Several factors have been driving pump prices lower, beginning with a sharp drop in oil prices. The cost of crude oil plunged more than 20 percent from the start of October to mid-November, driven by a broader market sell-off and the growing consensus that global oil supply is outstripping demand.
Crude oil is the raw material for petroleum products like gasoline, diesel and jet fuel, so a tumble in the cost of crude translates to a drop in fuel prices. The full extent of the oil market sell-off isn’t yet baked into consumer costs, so analysts think pump prices will keep falling into the holiday weekend and beyond.
“We’re at $2.62 today,” said Andrew Lipow, president of Lipow Oil Associates. “I expect we’re going to head on down to a national average of $2.50 by the end of the month.”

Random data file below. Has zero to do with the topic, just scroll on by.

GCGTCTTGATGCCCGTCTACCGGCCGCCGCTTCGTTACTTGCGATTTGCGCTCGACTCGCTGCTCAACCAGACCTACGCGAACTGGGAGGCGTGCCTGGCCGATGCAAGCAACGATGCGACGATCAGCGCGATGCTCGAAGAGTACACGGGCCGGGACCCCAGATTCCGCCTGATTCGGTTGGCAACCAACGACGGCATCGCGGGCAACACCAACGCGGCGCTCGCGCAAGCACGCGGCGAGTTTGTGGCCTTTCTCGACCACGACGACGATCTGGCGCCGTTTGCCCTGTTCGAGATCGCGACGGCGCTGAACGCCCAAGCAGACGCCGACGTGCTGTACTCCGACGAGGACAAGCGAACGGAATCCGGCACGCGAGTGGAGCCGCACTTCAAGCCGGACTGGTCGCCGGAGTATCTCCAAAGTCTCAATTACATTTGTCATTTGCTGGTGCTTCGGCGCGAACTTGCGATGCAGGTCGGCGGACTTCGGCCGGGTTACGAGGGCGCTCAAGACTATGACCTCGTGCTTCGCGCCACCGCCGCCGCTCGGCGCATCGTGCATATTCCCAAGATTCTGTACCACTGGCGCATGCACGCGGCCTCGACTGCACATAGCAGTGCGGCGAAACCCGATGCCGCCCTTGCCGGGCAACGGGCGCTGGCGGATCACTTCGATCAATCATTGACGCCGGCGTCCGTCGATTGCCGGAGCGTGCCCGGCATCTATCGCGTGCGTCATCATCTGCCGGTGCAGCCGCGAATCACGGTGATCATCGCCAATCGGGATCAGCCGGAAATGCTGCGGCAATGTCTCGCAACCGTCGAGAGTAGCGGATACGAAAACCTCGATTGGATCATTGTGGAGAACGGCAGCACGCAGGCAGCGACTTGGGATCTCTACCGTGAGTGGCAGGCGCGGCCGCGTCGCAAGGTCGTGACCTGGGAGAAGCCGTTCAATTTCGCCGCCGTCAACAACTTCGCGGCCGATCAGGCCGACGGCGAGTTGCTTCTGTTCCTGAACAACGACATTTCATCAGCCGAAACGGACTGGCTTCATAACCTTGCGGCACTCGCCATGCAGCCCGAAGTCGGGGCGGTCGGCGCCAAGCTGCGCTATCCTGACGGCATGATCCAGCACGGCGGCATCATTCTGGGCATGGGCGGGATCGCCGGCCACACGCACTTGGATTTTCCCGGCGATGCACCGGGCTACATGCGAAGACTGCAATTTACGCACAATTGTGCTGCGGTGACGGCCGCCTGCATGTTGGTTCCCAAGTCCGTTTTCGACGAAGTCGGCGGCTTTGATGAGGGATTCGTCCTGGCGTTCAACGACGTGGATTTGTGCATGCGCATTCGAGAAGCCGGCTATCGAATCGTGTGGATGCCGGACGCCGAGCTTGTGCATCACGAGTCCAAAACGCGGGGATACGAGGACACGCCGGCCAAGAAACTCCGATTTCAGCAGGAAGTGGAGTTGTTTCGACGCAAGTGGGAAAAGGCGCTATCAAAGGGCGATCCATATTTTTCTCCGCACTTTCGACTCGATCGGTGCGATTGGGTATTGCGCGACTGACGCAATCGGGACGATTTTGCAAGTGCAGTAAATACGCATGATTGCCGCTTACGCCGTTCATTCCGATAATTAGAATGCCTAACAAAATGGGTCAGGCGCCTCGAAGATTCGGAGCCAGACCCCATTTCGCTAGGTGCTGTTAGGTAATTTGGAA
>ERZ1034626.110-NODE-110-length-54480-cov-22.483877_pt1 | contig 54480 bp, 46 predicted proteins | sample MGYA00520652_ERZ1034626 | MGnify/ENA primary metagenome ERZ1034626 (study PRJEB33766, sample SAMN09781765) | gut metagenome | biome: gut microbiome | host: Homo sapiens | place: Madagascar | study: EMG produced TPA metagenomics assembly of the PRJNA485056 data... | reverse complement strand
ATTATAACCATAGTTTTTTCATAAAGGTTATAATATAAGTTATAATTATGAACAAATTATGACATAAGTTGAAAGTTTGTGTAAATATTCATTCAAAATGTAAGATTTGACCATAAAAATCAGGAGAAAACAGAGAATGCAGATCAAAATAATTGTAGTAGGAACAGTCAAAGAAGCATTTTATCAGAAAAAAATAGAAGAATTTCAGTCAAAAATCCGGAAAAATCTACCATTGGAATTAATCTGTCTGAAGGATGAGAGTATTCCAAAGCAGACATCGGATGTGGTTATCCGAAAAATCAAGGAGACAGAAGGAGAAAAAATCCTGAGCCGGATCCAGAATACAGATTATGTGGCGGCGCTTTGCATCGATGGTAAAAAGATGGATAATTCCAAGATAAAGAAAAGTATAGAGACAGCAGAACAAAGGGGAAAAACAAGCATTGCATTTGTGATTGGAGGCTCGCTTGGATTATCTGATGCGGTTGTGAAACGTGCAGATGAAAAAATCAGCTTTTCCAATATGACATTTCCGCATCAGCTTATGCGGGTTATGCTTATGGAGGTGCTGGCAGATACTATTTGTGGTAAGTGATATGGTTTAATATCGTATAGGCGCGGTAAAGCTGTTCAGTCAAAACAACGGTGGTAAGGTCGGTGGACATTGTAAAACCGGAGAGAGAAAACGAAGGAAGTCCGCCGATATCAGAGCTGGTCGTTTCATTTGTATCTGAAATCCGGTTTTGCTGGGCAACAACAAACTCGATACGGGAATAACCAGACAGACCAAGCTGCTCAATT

Commodity watchers say the pressure on fuel prices will probably persist until the first full week of December, when OPEC, Russia and several other producers meet. The group is expected to agree to production cuts, which aim to prevent oversupply and tend to boost oil prices.
But other factors are keeping a lid on prices at the pump.
The United States is sitting on large stockpiles of gasoline. Lipow notes that inventories across the country are 5 to 10 percent higher than at this time last year. In the East Coast, stocks are about 20 percent above year-ago levels.